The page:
- National Phlebotomy Association
- National Healthcareer Association (NHA)
- American Society for Clinical Pathology (ASCP)
- American Medical Technologists (AMT)
There are some states that do call for certification in order to practice as a phlebotomy tech, including California and Nevada. California and a few additional states even require licensing. So it’s important that you enroll in a phlebotomist training program that not only supplies a superior education, but also prepares you for any certification or licensing examinations that you are required or elect to take.
Phlebotomist Online Training
To start with, let’s dispel one potential mistaken belief. You can’t get all of your phlebotomy training online. A substantial component of the curriculum will be practical training and it will be performed either in an approved healthcare facility or an on-campus lab. Numerous courses also require completing an internship in order to graduate. However since the non-practical portion of the training may be accessed online, it may be a more convenient option for some Altamont IL students. As an additional benefit, a number of online schools are more affordable than their traditional competitors. And some expenditures, such as those for textbooks or commuting, may be reduced as well. Just verify that the online phlebotomist program you choose is accredited by a regional or national accrediting agency (more on accreditation later). With both the comprehensive online and clinical training, you can receive a superior education with this approach to learning. If you are disciplined enough to learn at home, then attaining your degree or certificate online may be the right choice for you.
Topics to Ask Phlebotomist Colleges
Now that you have a general idea about what is involved in becoming a phlebotomist, it’s time to initiate your due diligence process. You may have already chosen the type of program you intend to enroll in, whether it be for a degree or a certificate. As we previously mentioned, the location of the college is relevant if you will be commuting from Altamont IL as well as the cost of tuition. Perhaps you have opted to enroll in an accredited phlebotomist online program. All of these decisions are a critical component of the procedure for choosing a phlebotomy program or school. But they are not the sole considerations when making your decision. Following are a few questions that you need to ask about each of the programs you are looking at before making your final decision.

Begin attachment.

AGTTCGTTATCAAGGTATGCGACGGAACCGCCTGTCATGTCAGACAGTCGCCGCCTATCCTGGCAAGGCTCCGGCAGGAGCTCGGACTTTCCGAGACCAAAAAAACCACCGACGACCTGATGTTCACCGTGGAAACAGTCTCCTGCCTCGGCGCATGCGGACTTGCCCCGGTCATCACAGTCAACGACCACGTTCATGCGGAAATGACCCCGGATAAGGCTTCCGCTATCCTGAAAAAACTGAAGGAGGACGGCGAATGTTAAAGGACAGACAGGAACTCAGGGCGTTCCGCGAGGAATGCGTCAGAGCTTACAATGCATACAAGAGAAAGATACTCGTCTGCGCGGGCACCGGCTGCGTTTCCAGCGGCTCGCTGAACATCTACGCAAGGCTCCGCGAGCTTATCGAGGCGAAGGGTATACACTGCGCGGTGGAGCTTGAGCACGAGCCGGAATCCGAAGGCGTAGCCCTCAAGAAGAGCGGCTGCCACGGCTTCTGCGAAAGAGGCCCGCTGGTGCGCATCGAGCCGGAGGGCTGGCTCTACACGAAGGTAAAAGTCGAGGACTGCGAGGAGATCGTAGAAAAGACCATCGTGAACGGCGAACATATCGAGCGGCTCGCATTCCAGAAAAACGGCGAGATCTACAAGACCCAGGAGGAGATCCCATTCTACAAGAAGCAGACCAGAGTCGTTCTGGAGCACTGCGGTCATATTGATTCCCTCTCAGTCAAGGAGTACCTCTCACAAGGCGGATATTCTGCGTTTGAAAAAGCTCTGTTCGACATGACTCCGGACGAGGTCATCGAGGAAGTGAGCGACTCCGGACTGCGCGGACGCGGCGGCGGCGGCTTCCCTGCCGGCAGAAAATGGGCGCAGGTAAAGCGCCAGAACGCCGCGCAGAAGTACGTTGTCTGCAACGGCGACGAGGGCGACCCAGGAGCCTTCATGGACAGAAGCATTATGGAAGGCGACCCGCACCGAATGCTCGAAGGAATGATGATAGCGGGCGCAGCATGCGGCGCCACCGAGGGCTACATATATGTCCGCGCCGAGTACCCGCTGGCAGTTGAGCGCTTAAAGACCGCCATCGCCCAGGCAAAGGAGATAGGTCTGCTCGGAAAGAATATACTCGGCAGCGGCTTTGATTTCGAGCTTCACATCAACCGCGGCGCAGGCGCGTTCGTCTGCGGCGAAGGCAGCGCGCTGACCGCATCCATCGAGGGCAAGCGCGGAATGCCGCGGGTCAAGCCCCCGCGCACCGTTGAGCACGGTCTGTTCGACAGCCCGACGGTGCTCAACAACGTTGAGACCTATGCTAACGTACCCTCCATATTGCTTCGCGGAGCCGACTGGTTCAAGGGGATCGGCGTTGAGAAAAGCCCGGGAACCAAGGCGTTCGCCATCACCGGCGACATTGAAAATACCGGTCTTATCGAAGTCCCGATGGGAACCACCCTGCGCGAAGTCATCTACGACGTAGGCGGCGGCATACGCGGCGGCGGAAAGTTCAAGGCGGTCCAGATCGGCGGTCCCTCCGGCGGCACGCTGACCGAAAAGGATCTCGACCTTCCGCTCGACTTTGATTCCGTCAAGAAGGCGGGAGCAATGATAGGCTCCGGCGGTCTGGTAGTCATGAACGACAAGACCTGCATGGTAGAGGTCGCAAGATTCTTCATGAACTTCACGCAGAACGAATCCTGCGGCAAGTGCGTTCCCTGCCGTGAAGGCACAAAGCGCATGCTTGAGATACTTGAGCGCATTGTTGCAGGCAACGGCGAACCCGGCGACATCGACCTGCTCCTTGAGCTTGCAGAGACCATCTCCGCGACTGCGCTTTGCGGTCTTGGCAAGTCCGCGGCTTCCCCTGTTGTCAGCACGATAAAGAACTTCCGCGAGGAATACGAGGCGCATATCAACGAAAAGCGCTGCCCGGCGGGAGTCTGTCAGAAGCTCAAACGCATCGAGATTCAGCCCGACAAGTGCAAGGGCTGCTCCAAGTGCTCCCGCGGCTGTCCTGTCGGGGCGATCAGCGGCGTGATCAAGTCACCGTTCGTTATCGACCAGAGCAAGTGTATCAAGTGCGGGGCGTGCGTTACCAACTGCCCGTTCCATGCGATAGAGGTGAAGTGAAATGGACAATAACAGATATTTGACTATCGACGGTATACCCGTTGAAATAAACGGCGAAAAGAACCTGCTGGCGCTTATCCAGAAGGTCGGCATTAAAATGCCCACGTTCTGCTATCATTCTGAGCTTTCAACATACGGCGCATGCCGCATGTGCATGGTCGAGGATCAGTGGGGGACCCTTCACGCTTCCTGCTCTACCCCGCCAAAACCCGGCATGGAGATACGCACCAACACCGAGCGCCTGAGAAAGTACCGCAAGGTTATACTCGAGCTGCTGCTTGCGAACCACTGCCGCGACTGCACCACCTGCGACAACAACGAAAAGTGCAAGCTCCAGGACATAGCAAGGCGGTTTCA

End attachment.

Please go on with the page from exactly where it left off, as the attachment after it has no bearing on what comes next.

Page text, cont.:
Is the Phlebotomy Program State Specific? As previously mentioned, each state has its own requirements for practicing as a phlebotomy technician. Several states require certification, while a few others mandate licensing. Each has its own requirement regarding the minimum hours of practical training performed before working as a phlebotomy tech. As a result, you might have to pass a State Board, licensing or certification exam. Therefore it’s extremely important to select a phlebotomy program that satisfies the state specific requirements for Illinois or the state where you will be practicing and readies you for all examinations you may have to take.
Is the School Accredited? The phlebotomist program and school you enroll in should be accredited by a highly regarded regional or national accrediting agency, such as the National Accrediting Agency for Clinical Laboratory Sciences (NAACLS). There are many advantages to graduating from an accredited school in addition to an assurance of a quality education. First, if your program has not received accreditation, you will not be able to sit for a certification exam administered by any of the earlier listed certifying agencies. Also, accreditation will help in securing financial aid or loans, which are often not available for non-accredited programs. Last, graduating from an accredited school can make you more attractive to potential employers in the Altamont IL job market.
What is the School’s Reputation? In numerous states there is little or no regulation of phlebotomy schools, so there are those that are not of the highest quality. So along with accreditation, it’s essential to check out the reputations of all colleges you are reviewing. You can begin by asking the schools for references from employers where they place their graduates as part of their job assistance program. You can research internet school reviews and rating services and ask the accrediting agencies for their reviews as well. You can even talk to a few Altamont IL hospitals or clinics that you might be interested in working for and see if they can offer any recommendations. As a closing thought, you can check with the Illinois school licensing authority and ask if any grievances have been submitted or if the colleges are in full compliance.